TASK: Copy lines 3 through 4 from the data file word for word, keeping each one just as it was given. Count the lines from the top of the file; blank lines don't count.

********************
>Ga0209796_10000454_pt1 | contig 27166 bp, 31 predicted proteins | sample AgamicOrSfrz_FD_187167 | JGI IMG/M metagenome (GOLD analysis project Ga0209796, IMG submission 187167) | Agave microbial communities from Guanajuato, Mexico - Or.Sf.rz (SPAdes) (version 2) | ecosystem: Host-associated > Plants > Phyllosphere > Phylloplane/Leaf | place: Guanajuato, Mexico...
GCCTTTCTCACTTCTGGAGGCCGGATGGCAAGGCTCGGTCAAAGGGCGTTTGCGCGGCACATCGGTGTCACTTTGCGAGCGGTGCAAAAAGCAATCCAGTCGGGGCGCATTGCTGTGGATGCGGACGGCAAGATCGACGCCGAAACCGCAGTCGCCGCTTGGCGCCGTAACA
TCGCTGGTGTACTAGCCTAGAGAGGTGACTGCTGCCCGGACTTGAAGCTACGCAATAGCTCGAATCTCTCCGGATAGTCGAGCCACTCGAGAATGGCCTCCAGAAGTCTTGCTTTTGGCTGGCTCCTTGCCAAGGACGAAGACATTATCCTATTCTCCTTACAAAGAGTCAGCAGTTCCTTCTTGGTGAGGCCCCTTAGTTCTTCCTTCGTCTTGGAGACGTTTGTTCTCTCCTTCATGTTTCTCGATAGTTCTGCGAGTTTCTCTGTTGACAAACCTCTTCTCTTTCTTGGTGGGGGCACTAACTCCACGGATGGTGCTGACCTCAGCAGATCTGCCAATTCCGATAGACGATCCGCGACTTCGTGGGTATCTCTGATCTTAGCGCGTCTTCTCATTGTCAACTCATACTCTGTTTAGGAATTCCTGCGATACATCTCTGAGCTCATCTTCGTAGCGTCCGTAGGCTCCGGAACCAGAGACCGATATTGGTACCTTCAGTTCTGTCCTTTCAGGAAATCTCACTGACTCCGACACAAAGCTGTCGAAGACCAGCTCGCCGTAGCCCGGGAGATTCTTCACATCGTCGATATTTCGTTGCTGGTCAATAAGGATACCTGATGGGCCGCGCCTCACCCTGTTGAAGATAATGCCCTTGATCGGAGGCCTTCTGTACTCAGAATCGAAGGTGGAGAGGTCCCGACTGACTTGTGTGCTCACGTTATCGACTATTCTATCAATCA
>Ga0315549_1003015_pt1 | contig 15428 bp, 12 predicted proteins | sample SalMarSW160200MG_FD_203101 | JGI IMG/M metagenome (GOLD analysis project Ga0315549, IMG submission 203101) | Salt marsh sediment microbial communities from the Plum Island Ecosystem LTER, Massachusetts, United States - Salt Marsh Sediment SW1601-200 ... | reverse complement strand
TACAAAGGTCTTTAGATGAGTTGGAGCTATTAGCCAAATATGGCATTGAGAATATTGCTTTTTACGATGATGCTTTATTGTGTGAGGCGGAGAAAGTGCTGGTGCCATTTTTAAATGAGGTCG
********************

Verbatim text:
TCGCTGGTGTACTAGCCTAGAGAGGTGACTGCTGCCCGGACTTGAAGCTACGCAATAGCTCGAATCTCTCCGGATAGTCGAGCCACTCGAGAATGGCCTCCAGAAGTCTTGCTTTTGGCTGGCTCCTTGCCAAGGACGAAGACATTATCCTATTCTCCTTACAAAGAGTCAGCAGTTCCTTCTTGGTGAGGCCCCTTAGTTCTTCCTTCGTCTTGGAGACGTTTGTTCTCTCCTTCATGTTTCTCGATAGTTCTGCGAGTTTCTCTGTTGACAAACCTCTTCTCTTTCTTGGTGGGGGCACTAACTCCACGGATGGTGCTGACCTCAGCAGATCTGCCAATTCCGATAGACGATCCGCGACTTCGTGGGTATCTCTGATCTTAGCGCGTCTTCTCATTGTCAACTCATACTCTGTTTAGGAATTCCTGCGATACATCTCTGAGCTCATCTTCGTAGCGTCCGTAGGCTCCGGAACCAGAGACCGATATTGGTACCTTCAGTTCTGTCCTTTCAGGAAATCTCACTGACTCCGACACAAAGCTGTCGAAGACCAGCTCGCCGTAGCCCGGGAGATTCTTCACATCGTCGATATTTCGTTGCTGGTCAATAAGGATACCTGATGGGCCGCGCCTCACCCTGTTGAAGATAATGCCCTTGATCGGAGGCCTTCTGTACTCAGAATCGAAGGTGGAGAGGTCCCGACTGACTTGTGTGCTCACGTTATCGACTATTCTATCAATCA
>Ga0315549_1003015_pt1 | contig 15428 bp, 12 predicted proteins | sample SalMarSW160200MG_FD_203101 | JGI IMG/M metagenome (GOLD analysis project Ga0315549, IMG submission 203101) | Salt marsh sediment microbial communities from the Plum Island Ecosystem LTER, Massachusetts, United States - Salt Marsh Sediment SW1601-200 ... | reverse complement strand